PETALING JAYA: Although he failed to capitalise on the opportunity when it mattered most, Liew Daren is undaunted by the painful setback in his career.
His defeat to Japan’s Takuma Ueda in the crucial third singles saw Japan winning the Thomas Cup for the first time.
In fact, the 26-year-old Kuala Lumpur-born shuttler, who was one of the first few players in Project 2016 squad for the Rio Olympics under the charge of Rashid Sidek, vows to rise from the occasion a stronger person and not to go down the path of Kuan Beng Hong.
After three gruelling games, Liew went down to world No.25 Ueda, which had echoes of the Thomas Cup semi-final between Malaysia and Denmark in 2006.
The score was tied 2-2 and Malaysia needed the then 23-year-old Kuan to deliver the vital point in the third singles against an unheralded Joachim Persson.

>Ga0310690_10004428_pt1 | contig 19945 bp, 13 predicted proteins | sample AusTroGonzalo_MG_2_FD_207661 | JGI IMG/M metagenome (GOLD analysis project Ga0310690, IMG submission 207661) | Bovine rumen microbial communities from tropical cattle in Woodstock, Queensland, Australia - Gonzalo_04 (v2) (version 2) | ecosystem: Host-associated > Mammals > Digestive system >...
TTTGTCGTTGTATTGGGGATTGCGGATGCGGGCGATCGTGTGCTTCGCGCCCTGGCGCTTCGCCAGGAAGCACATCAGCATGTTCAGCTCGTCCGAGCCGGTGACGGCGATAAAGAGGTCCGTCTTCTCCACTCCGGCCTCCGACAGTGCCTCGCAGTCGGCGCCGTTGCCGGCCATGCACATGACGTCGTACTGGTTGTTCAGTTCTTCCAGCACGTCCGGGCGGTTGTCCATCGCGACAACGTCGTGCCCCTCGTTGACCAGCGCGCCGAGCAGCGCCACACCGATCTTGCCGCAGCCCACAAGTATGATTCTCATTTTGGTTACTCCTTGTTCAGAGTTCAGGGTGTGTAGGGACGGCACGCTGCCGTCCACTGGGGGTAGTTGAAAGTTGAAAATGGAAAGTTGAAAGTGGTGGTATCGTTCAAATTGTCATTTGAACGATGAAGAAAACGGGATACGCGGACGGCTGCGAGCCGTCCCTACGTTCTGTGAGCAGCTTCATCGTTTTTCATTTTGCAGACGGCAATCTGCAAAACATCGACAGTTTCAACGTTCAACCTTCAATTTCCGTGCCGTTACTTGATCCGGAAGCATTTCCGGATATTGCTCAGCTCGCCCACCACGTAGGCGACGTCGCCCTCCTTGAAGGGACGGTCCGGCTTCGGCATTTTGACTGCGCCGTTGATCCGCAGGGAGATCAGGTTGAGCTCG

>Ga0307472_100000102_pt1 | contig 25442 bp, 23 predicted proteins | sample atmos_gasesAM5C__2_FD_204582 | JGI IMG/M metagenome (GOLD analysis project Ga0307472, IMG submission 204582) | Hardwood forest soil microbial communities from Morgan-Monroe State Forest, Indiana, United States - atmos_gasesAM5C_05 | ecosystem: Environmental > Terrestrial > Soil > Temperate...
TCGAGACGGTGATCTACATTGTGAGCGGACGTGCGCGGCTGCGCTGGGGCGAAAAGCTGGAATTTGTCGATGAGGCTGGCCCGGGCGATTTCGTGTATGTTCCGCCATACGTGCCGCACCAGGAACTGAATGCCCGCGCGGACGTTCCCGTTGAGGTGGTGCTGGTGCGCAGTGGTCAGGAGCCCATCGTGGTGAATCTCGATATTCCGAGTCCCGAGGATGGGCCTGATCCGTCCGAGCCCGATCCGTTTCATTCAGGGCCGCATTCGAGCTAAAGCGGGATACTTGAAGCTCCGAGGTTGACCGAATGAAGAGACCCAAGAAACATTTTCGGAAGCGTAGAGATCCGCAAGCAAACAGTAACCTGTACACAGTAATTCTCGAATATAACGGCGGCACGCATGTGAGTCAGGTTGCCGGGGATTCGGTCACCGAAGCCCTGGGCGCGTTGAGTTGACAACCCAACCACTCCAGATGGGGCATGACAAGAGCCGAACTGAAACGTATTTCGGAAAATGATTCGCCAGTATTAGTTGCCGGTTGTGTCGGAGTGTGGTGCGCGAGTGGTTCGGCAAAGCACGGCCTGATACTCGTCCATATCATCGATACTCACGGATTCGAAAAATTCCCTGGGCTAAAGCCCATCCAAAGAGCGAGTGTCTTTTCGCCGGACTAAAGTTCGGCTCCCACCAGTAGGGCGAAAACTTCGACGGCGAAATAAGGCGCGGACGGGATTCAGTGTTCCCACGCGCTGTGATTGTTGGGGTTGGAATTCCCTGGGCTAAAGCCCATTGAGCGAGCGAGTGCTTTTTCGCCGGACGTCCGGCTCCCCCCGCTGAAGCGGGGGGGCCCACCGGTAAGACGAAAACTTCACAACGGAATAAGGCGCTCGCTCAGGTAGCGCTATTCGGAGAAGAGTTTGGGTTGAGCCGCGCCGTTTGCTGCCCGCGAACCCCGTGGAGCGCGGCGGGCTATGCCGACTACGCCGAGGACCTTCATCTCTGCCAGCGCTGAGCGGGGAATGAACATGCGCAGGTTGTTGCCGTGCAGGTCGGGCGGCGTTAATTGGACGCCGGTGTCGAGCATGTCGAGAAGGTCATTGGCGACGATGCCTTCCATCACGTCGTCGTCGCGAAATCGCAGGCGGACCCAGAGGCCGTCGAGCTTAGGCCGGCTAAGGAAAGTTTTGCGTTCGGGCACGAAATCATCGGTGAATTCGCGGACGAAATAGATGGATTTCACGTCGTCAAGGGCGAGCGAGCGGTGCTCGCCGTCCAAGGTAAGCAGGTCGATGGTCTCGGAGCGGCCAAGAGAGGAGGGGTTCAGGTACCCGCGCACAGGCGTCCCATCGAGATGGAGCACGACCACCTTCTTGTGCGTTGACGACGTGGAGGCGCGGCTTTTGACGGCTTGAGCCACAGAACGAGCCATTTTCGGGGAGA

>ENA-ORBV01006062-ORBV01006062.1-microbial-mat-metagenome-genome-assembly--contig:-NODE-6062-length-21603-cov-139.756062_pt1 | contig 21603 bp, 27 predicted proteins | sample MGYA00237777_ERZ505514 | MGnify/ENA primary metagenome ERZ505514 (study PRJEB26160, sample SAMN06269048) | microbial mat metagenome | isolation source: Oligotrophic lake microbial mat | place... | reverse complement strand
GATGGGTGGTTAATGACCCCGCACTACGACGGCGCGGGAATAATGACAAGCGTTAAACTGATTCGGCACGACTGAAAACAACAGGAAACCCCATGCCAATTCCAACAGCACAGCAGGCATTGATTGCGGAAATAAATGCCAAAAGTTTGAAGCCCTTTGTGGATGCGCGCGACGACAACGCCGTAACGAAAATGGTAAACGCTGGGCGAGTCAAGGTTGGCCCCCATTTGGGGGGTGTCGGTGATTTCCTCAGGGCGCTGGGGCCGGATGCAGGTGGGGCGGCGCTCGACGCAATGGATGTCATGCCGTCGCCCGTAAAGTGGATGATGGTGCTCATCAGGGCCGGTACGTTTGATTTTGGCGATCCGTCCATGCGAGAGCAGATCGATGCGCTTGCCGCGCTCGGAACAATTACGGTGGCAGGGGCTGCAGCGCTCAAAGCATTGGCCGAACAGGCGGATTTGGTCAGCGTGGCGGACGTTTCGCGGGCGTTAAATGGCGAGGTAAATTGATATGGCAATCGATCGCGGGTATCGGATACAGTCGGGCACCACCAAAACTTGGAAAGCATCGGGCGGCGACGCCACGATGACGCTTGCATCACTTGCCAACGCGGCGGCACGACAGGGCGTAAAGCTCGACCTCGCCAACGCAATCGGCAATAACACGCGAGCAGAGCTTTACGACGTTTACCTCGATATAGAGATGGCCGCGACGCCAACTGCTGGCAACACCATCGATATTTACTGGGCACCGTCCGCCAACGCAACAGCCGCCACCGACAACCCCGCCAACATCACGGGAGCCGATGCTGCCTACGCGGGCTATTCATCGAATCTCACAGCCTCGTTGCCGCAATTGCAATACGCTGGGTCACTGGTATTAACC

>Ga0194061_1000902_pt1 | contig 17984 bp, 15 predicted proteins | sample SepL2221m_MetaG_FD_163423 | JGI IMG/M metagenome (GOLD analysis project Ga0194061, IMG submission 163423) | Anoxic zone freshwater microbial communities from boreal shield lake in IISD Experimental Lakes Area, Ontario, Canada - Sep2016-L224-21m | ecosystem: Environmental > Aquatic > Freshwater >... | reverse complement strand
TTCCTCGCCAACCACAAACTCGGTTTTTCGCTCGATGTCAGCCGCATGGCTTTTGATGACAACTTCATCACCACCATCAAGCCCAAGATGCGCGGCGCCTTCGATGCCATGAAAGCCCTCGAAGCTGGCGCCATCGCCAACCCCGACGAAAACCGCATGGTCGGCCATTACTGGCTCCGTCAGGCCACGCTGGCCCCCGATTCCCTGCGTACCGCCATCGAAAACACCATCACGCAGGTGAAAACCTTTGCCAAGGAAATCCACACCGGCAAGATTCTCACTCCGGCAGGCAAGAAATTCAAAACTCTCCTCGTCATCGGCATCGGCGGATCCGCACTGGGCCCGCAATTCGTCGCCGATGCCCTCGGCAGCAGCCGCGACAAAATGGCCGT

But Kuan, who was ranked No.12 in the world, buckled under pressure and Denmark went on to make the final. His career never recovered from that defeat.
“I definitely do not plan to walk the path of Beng Hong,” said world No.66 Liew, who was Malaysia’s Thomas Cup captain.
He also lost two earlier group matches against India and Germany.
“I know there will be criticism but they can say anything they want because I can take it.
“I went into the match against Ueda with the only objective of at least winning one match in the tournament and I tried my best.
“This defeat will not break me and my next goal is to improve on my rankings and regain some confidence,” he added.
Liew also thanked Datuk Lee Chong Wei for putting his name up as the team captain for Thomas Cup 2014, saying that it had been a valuable lesson for him.
With no new badminton talent emerging from Malaysia, Liew, who was once ranked as high as No.10 in the world and won the French Open Super Series in 2012, may still have a role to play in the immediate future.
Heartfelt welcome for returning shuttlers
No cup but they still made us proud